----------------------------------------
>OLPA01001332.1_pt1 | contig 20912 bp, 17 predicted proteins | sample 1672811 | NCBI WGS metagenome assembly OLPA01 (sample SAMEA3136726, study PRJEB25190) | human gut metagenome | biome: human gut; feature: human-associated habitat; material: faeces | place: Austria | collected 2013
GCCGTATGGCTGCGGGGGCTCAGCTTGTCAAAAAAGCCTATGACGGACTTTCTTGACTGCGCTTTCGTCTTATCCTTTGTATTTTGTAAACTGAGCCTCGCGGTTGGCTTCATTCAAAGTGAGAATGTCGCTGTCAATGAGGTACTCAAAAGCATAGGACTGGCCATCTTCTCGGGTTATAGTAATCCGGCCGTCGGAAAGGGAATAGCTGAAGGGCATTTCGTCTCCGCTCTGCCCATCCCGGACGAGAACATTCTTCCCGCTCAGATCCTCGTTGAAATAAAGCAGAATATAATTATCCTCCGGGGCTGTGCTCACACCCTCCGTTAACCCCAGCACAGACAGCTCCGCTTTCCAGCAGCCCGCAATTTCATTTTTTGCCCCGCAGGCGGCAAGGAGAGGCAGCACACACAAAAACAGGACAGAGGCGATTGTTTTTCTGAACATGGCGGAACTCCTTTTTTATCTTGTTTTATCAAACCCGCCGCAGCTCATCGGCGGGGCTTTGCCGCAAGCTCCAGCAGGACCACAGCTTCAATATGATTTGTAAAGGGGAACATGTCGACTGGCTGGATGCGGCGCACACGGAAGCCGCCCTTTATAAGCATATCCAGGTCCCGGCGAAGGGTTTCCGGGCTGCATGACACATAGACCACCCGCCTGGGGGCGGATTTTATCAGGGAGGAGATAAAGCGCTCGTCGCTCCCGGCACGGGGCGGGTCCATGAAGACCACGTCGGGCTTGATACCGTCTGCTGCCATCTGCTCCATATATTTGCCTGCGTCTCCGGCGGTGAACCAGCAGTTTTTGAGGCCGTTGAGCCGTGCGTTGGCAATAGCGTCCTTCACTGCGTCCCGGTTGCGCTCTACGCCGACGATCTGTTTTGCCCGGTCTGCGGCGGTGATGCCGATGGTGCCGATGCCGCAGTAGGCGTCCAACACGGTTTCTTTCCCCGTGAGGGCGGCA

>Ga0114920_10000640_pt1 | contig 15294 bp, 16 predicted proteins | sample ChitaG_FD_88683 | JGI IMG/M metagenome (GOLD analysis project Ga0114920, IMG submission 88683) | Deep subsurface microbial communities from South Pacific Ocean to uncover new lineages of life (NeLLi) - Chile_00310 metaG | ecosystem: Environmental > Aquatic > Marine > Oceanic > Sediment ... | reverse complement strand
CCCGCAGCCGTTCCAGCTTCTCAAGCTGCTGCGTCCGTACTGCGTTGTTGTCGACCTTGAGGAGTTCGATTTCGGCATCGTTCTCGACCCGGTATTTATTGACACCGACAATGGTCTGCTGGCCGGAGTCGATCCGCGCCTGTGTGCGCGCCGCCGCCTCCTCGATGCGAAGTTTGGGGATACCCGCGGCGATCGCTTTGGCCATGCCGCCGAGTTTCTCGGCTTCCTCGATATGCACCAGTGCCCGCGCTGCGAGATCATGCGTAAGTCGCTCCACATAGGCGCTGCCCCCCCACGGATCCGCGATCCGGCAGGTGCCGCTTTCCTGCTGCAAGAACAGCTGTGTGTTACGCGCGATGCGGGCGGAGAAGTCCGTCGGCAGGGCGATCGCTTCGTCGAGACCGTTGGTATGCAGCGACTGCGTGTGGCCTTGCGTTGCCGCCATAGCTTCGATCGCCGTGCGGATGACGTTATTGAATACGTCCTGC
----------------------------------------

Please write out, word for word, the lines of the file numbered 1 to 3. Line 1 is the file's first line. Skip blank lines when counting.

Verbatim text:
>OLPA01001332.1_pt1 | contig 20912 bp, 17 predicted proteins | sample 1672811 | NCBI WGS metagenome assembly OLPA01 (sample SAMEA3136726, study PRJEB25190) | human gut metagenome | biome: human gut; feature: human-associated habitat; material: faeces | place: Austria | collected 2013
GCCGTATGGCTGCGGGGGCTCAGCTTGTCAAAAAAGCCTATGACGGACTTTCTTGACTGCGCTTTCGTCTTATCCTTTGTATTTTGTAAACTGAGCCTCGCGGTTGGCTTCATTCAAAGTGAGAATGTCGCTGTCAATGAGGTACTCAAAAGCATAGGACTGGCCATCTTCTCGGGTTATAGTAATCCGGCCGTCGGAAAGGGAATAGCTGAAGGGCATTTCGTCTCCGCTCTGCCCATCCCGGACGAGAACATTCTTCCCGCTCAGATCCTCGTTGAAATAAAGCAGAATATAATTATCCTCCGGGGCTGTGCTCACACCCTCCGTTAACCCCAGCACAGACAGCTCCGCTTTCCAGCAGCCCGCAATTTCATTTTTTGCCCCGCAGGCGGCAAGGAGAGGCAGCACACACAAAAACAGGACAGAGGCGATTGTTTTTCTGAACATGGCGGAACTCCTTTTTTATCTTGTTTTATCAAACCCGCCGCAGCTCATCGGCGGGGCTTTGCCGCAAGCTCCAGCAGGACCACAGCTTCAATATGATTTGTAAAGGGGAACATGTCGACTGGCTGGATGCGGCGCACACGGAAGCCGCCCTTTATAAGCATATCCAGGTCCCGGCGAAGGGTTTCCGGGCTGCATGACACATAGACCACCCGCCTGGGGGCGGATTTTATCAGGGAGGAGATAAAGCGCTCGTCGCTCCCGGCACGGGGCGGGTCCATGAAGACCACGTCGGGCTTGATACCGTCTGCTGCCATCTGCTCCATATATTTGCCTGCGTCTCCGGCGGTGAACCAGCAGTTTTTGAGGCCGTTGAGCCGTGCGTTGGCAATAGCGTCCTTCACTGCGTCCCGGTTGCGCTCTACGCCGACGATCTGTTTTGCCCGGTCTGCGGCGGTGATGCCGATGGTGCCGATGCCGCAGTAGGCGTCCAACACGGTTTCTTTCCCCGTGAGGGCGGCA

>Ga0114920_10000640_pt1 | contig 15294 bp, 16 predicted proteins | sample ChitaG_FD_88683 | JGI IMG/M metagenome (GOLD analysis project Ga0114920, IMG submission 88683) | Deep subsurface microbial communities from South Pacific Ocean to uncover new lineages of life (NeLLi) - Chile_00310 metaG | ecosystem: Environmental > Aquatic > Marine > Oceanic > Sediment ... | reverse complement strand